Today, organizations rely heavily on data, with a big portion of that data made up of sensitive information. As organizations become the custodians of more and more sensitive information, the frequency of data breaches increases accordingly. In some cases, the origin of a data breach is outside of the organization, with hackers succeeding in evading organizations by compromising accounts; while in other cases, data breaches involve internal actors – malicious employees or contractors who intend to harm the organization and who may have legitimate credentials.
According to the 2018 Verizon Data Breach Investigations Report (DBIR), the top asset involved in data breaches is the database server (see figure 1). This is not surprising since large volumes of sensitive data are stored in databases, which is why database security is such a crucial factor.
The thing is, rather than trying to prevent a data breach, a more realistic goal would be to detect a breach at an early stage. The reason why early breach detection is more practical than breach prevention is that often times, malicious users are already inside the organization, abusing their legitimate permissions to access sensitive data. To quickly detect a potential data breach, we need to be able to identify “early signs” of a breach. The alternative is months or even years of trying to detect a data breach.
The data breach kill chain
Back in 2011, Lockheed Martin defined The Cyber Kill Chain as a model for the identification and prevention of cyber intrusion attacks. It defines the steps taken by an attacker during a typical cyber-attack (Figure 2).
The seven steps of the cyber kill chain are as follow:
- Reconnaissance – Get as much information as possible about the target, choose your target.
- Weaponization – Choose the best tool for the task.
- Delivery – Launch an attack using weaponized bundle on the target.
- Exploitation – Exploiting the vulnerability to execute code in the victim’s system.
- Installation – Install weapon access point
- Command and Control (C&C) – Enable sending remote commands for persistent access to a target network.
- Actions on Objective – Take action. For example: data destruction, exfiltration or encryption.
We’ve adjusted the cyber kill chain to suit data breaches specifically, presenting an instance where the attacker is already inside the organization/already has access (figure 3).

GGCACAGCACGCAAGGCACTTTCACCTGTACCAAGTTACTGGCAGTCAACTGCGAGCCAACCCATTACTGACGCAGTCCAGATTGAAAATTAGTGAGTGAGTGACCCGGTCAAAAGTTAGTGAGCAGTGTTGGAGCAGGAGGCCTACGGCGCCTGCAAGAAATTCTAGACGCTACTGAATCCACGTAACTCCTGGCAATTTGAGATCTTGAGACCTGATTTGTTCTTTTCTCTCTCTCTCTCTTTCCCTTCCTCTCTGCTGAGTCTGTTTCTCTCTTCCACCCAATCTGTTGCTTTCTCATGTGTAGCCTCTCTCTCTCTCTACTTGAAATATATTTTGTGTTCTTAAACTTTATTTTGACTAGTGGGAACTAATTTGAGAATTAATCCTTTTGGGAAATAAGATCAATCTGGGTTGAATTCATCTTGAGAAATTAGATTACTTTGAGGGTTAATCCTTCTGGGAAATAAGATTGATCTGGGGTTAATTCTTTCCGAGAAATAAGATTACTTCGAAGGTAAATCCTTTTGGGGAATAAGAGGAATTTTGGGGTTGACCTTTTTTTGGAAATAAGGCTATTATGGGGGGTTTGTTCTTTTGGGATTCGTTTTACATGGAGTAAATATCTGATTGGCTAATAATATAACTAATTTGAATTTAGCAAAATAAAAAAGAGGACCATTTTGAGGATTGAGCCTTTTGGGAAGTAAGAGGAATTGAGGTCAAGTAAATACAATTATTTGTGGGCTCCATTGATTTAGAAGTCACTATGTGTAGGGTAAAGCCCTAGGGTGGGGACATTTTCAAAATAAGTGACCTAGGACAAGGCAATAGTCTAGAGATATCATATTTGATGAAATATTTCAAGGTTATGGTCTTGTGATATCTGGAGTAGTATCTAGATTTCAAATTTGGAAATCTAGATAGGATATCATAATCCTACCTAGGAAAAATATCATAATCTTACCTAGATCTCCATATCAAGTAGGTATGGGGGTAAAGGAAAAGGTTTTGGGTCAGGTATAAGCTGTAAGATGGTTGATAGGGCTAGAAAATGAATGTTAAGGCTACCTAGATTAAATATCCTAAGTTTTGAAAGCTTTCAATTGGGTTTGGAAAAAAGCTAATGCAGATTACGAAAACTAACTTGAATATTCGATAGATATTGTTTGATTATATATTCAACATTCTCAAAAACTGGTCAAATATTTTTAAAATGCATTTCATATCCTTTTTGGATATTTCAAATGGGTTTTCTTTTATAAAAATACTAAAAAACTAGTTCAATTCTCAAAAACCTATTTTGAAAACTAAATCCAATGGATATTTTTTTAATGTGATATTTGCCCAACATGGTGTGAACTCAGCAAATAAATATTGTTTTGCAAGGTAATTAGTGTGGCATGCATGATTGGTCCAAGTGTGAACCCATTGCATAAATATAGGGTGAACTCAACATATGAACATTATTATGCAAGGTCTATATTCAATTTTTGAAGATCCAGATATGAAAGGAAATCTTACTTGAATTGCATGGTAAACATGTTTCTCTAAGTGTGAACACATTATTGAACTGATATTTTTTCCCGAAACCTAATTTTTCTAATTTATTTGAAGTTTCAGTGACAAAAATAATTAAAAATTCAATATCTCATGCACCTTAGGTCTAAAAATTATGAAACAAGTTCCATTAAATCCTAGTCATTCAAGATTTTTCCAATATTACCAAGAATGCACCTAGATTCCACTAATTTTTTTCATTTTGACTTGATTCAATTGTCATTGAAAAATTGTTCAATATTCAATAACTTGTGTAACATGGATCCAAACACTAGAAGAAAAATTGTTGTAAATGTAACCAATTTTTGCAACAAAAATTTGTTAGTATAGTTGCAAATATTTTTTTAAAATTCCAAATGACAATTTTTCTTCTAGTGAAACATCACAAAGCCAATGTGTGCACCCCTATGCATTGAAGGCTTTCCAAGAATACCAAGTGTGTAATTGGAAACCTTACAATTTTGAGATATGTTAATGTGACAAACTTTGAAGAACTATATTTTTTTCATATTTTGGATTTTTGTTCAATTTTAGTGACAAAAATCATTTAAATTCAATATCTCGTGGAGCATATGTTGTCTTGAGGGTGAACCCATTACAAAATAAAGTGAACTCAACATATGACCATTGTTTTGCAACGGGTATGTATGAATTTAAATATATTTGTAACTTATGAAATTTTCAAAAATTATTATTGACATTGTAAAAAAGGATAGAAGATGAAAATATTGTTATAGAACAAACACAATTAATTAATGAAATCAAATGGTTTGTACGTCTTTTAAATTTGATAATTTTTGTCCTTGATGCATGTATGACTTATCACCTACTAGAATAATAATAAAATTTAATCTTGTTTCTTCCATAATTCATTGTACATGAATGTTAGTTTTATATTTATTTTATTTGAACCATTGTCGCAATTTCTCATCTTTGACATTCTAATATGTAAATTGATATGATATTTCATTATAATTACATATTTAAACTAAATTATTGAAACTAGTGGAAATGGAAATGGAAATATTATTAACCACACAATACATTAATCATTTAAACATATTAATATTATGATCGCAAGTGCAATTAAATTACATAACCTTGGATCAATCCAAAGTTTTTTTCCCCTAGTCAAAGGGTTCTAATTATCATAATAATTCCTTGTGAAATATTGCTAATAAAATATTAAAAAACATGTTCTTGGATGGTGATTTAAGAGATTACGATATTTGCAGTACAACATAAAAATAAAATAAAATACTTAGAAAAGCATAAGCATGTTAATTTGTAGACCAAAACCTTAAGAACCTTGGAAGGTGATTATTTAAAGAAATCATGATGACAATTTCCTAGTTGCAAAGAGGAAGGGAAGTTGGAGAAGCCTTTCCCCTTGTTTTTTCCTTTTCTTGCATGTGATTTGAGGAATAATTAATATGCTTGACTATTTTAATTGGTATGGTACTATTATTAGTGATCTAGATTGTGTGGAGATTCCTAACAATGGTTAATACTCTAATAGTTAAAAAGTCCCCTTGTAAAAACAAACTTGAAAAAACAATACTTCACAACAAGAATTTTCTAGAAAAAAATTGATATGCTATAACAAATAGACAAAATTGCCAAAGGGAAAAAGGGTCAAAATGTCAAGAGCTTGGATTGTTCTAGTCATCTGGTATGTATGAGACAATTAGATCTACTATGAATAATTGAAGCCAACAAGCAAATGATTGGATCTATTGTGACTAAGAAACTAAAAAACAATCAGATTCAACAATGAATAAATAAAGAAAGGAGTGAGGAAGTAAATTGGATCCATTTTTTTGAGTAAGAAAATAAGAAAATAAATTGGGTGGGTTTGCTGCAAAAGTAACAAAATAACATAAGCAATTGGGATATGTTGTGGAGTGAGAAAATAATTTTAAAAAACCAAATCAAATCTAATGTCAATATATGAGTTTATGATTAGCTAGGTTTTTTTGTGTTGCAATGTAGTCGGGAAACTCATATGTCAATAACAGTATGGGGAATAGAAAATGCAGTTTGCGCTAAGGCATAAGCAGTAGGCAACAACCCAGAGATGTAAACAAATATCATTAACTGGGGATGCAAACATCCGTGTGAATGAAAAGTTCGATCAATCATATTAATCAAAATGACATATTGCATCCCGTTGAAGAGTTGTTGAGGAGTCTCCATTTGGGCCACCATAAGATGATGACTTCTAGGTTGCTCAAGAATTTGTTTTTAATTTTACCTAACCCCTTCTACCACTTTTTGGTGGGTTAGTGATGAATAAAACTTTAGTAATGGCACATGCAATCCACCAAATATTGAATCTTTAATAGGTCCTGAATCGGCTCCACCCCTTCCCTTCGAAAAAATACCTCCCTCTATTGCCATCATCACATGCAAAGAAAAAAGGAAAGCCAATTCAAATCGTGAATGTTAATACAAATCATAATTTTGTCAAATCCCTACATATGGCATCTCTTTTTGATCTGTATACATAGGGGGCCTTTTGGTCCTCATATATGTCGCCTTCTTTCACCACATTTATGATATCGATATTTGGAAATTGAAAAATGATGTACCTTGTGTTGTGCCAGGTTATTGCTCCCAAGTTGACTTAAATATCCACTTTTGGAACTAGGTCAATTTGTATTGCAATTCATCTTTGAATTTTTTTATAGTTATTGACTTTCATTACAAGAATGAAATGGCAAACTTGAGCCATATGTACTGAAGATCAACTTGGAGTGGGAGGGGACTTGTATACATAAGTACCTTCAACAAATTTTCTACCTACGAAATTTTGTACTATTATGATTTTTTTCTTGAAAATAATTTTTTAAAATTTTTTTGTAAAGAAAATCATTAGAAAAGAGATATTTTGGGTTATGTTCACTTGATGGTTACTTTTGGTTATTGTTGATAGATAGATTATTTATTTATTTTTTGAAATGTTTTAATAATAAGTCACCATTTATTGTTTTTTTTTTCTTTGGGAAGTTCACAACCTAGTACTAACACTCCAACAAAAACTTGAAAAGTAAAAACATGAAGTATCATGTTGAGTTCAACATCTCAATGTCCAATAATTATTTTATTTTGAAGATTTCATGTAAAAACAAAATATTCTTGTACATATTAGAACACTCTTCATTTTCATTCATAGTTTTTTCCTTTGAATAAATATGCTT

Having been recruited or accidentally infected — compromised by an external hacker –, the attacker continues to the reconnaissance stage; this stage is similar to the reconnaissance stage in the original cyber kill chain, and the goal is to gain as much information about the data or the assets that hold the data (think permissions, structure etc.) as possible. After choosing the target and getting enough information, the attacker will try to obtain access to the data – in the exploitation stage. This could be achieved by escalating its privileges. Once access is granted, an attacker will try to acquire sensitive data. This stage could be a large file download or specific access to sensitive data. The last step will be exfiltrating the data from the organization.
Protect data in your databases: Defense-in-depth
The principle of defense-in-depth is that layered security improves your overall security posture. If an attack causes one security mechanism to fail, other mechanisms may still provide the necessary security to protect the system.
To better protect data in your databases, you need to identify suspicious activity at every step of the potential attack chain. That way, if we fail to detect the attack at a specific step, we’ll still have the chance to catch it in the following steps. It’s always best to uncover an attack as early as possible, preferably before malicious or compromised individuals obtain access to the data.
Imperva CounterBreach looks for suspicious database activities in each step of the kill chain to detect a data breach and uncover risky security practices that are likely to be exploited by attackers. For example, we look at specific events happening at different stages of the attack chain, such as failed logins, broad access to databases, service account abuse, and accessing business-critical data.